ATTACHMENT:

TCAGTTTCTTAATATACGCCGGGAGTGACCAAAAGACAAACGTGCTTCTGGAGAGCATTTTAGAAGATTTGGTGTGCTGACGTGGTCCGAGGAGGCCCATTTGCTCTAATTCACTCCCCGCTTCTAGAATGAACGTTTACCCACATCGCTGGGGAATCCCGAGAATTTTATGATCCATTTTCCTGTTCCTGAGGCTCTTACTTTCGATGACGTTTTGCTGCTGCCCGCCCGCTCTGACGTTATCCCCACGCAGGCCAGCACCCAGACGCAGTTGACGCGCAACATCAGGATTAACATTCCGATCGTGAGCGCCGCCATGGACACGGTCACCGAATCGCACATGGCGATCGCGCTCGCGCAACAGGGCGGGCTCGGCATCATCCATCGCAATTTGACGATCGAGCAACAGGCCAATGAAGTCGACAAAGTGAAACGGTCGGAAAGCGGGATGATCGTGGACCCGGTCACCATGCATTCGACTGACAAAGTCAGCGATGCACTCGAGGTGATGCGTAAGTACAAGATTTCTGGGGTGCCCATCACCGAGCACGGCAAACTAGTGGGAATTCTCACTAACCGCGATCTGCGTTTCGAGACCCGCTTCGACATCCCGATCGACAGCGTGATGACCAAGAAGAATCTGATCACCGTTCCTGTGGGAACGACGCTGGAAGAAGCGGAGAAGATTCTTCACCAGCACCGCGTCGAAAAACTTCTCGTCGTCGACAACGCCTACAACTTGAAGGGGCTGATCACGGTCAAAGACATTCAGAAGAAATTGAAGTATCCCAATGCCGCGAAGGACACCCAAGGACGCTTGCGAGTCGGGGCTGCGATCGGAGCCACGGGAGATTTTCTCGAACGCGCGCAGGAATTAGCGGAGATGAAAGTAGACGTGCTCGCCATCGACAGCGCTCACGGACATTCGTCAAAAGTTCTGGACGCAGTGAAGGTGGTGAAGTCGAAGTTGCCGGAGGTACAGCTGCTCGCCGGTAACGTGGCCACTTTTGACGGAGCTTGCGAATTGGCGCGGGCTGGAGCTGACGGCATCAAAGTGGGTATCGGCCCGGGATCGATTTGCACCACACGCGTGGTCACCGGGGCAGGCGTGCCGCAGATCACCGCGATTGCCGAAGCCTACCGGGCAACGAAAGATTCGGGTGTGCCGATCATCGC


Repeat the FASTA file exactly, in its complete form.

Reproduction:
TCAGTTTCTTAATATACGCCGGGAGTGACCAAAAGACAAACGTGCTTCTGGAGAGCATTTTAGAAGATTTGGTGTGCTGACGTGGTCCGAGGAGGCCCATTTGCTCTAATTCACTCCCCGCTTCTAGAATGAACGTTTACCCACATCGCTGGGGAATCCCGAGAATTTTATGATCCATTTTCCTGTTCCTGAGGCTCTTACTTTCGATGACGTTTTGCTGCTGCCCGCCCGCTCTGACGTTATCCCCACGCAGGCCAGCACCCAGACGCAGTTGACGCGCAACATCAGGATTAACATTCCGATCGTGAGCGCCGCCATGGACACGGTCACCGAATCGCACATGGCGATCGCGCTCGCGCAACAGGGCGGGCTCGGCATCATCCATCGCAATTTGACGATCGAGCAACAGGCCAATGAAGTCGACAAAGTGAAACGGTCGGAAAGCGGGATGATCGTGGACCCGGTCACCATGCATTCGACTGACAAAGTCAGCGATGCACTCGAGGTGATGCGTAAGTACAAGATTTCTGGGGTGCCCATCACCGAGCACGGCAAACTAGTGGGAATTCTCACTAACCGCGATCTGCGTTTCGAGACCCGCTTCGACATCCCGATCGACAGCGTGATGACCAAGAAGAATCTGATCACCGTTCCTGTGGGAACGACGCTGGAAGAAGCGGAGAAGATTCTTCACCAGCACCGCGTCGAAAAACTTCTCGTCGTCGACAACGCCTACAACTTGAAGGGGCTGATCACGGTCAAAGACATTCAGAAGAAATTGAAGTATCCCAATGCCGCGAAGGACACCCAAGGACGCTTGCGAGTCGGGGCTGCGATCGGAGCCACGGGAGATTTTCTCGAACGCGCGCAGGAATTAGCGGAGATGAAAGTAGACGTGCTCGCCATCGACAGCGCTCACGGACATTCGTCAAAAGTTCTGGACGCAGTGAAGGTGGTGAAGTCGAAGTTGCCGGAGGTACAGCTGCTCGCCGGTAACGTGGCCACTTTTGACGGAGCTTGCGAATTGGCGCGGGCTGGAGCTGACGGCATCAAAGTGGGTATCGGCCCGGGATCGATTTGCACCACACGCGTGGTCACCGGGGCAGGCGTGCCGCAGATCACCGCGATTGCCGAAGCCTACCGGGCAACGAAAGATTCGGGTGTGCCGATCATCGC